Gloria is an implementation of a logic-based model of an agent, as described by Bob Kowalski in his new book (here to see Kowalski's Book in html format), (there is also a version in Spanish in here). The main component of Gloria is a Prolog program implementing the Fung and Kowalski's if and only if proof procedure, to process agent's goals and subgoals, and produce plans with actions for the agent to execute.
We are working on an extension of Gloria, to integrate a form of learning of rules, so that agents may learn to adapt its knowledge to new circunstances in their environment.
In English, an Agent is someone who does something for somebody else. This is very close to the latin root of the word (Agere: to do), except that now it does not have to be someone, but something.
In the modern history of technology, the word was recycled at the beginning of the 1990s, to emphasize the need for Artificial Intelligence systems to do actually do something. Rodney Brooks, at MIT, was one of the champions of the idea of getting rid of representations altogether, if we wanted real intelligent behaviour, which is no only clever, but also timely and opportune.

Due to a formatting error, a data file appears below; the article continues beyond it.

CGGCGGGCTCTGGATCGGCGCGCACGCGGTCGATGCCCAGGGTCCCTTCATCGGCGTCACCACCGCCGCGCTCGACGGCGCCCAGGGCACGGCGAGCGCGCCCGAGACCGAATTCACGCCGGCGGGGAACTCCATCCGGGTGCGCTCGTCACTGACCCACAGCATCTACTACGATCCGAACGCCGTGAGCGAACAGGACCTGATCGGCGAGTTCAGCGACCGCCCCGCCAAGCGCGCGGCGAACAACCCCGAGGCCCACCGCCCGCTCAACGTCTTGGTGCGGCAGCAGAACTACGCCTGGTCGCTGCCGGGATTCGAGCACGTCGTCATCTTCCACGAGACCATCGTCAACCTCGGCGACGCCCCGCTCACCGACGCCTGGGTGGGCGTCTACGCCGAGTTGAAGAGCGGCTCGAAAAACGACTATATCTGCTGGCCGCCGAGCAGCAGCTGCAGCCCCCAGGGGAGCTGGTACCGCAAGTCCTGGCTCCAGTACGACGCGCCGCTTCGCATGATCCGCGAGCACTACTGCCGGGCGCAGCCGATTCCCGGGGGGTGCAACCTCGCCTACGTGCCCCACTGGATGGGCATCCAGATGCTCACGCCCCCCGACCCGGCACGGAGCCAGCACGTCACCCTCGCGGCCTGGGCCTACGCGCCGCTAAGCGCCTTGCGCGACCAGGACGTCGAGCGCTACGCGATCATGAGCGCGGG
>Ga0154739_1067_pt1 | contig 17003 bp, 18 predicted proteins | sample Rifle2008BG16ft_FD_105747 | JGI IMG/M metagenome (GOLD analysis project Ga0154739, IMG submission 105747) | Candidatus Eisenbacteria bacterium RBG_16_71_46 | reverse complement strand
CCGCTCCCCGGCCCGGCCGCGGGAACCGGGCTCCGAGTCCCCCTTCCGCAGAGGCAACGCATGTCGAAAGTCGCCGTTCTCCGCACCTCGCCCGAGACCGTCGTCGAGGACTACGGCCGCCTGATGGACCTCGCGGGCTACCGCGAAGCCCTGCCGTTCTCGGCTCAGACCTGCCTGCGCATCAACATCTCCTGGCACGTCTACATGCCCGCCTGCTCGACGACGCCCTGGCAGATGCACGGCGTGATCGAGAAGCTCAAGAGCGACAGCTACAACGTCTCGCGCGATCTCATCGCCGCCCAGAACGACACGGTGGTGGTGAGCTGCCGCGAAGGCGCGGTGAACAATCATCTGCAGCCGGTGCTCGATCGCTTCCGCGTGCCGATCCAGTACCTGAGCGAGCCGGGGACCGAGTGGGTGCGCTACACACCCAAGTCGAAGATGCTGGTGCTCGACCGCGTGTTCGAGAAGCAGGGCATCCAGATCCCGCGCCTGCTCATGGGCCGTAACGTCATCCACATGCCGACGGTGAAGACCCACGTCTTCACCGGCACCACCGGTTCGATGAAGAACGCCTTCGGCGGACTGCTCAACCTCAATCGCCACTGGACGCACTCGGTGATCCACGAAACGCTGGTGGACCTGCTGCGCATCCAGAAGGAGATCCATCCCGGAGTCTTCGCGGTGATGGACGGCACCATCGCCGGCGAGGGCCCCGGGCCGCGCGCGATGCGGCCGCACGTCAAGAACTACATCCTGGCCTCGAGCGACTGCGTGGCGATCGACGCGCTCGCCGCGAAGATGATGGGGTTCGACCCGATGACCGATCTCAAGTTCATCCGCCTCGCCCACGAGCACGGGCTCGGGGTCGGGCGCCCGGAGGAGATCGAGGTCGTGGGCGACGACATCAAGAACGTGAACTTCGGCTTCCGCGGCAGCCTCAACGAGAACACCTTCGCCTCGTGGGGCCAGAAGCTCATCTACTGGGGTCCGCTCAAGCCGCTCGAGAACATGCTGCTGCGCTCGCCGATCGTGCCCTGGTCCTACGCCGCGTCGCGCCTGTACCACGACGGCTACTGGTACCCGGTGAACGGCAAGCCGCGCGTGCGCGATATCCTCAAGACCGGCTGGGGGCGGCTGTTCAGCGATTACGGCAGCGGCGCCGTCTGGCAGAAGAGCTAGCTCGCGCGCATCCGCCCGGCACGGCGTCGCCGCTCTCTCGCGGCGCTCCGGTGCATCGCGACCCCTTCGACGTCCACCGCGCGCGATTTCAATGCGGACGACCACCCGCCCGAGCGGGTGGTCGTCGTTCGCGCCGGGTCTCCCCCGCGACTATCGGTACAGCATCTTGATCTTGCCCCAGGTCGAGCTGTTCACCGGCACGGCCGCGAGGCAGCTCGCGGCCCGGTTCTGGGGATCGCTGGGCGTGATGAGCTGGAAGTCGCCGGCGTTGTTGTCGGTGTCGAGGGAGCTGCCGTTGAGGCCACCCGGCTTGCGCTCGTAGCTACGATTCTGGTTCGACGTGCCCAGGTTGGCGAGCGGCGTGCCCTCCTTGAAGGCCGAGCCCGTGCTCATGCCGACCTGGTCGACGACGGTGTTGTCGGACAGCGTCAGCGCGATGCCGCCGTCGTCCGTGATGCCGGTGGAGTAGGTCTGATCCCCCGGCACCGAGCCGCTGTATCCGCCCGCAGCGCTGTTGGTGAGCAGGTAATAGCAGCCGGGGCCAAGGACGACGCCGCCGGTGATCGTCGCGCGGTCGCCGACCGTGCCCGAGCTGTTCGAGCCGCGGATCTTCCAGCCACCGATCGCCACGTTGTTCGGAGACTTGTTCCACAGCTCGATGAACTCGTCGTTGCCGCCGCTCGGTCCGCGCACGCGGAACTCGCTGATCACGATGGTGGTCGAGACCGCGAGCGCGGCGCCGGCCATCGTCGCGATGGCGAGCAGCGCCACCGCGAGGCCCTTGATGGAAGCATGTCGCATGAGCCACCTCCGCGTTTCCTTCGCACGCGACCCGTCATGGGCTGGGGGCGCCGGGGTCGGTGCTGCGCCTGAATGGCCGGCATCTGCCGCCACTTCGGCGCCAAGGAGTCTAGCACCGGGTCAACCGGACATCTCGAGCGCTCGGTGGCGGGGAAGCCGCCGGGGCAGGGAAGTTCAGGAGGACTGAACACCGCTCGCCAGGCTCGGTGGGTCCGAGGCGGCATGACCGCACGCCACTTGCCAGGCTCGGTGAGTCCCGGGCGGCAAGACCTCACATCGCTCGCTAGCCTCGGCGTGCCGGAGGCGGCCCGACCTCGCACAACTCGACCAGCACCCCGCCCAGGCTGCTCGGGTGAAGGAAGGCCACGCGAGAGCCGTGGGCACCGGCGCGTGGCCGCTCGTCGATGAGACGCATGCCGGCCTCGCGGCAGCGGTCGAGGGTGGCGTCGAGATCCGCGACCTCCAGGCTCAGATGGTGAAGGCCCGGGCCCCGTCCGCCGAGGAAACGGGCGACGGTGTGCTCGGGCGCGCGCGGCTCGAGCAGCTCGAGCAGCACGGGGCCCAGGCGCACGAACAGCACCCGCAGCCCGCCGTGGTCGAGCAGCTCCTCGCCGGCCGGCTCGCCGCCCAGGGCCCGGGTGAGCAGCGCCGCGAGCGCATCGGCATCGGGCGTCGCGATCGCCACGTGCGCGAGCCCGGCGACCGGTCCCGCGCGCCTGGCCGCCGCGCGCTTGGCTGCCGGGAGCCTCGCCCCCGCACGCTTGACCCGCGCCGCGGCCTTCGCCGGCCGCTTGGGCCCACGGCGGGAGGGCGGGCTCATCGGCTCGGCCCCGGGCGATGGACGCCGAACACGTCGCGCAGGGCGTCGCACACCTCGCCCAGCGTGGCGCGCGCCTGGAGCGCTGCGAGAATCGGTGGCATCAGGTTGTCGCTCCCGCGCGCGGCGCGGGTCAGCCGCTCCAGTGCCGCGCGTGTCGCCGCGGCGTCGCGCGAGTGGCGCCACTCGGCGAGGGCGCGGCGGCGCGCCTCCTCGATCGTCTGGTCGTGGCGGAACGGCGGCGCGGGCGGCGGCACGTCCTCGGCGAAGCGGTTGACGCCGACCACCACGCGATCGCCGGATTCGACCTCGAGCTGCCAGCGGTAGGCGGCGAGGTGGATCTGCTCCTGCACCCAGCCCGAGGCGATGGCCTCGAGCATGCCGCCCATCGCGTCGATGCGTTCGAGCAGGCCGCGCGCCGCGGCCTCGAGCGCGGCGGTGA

Gloria is part of an effort to respond to the first requirement (systems that actually do something, not just think), without having to embrace the second. You may find more details of this effort here.
In Kowalski's logical theory, an agent is an object, which has an internal stated, but also is permanently engaged in interactions with its environment. That agent observes the world (collecting "percepts", basically propositions describing its sourroundings and events in the neighbourhood) and acts upon it (posting actions to its environment to be executed).
Internally, an agent can be characterized by, essentially, two types of data structures:
Goals: which contains descriptions of the agent's general intentions, namely those establishing its permanent relationships with the environment, also called, maintenance goals or implications, and those, derived from the later, establishing task to be reduced to plans of actions, also called achievement goals.
Beliefs: which contains the agent's rules of behaviour.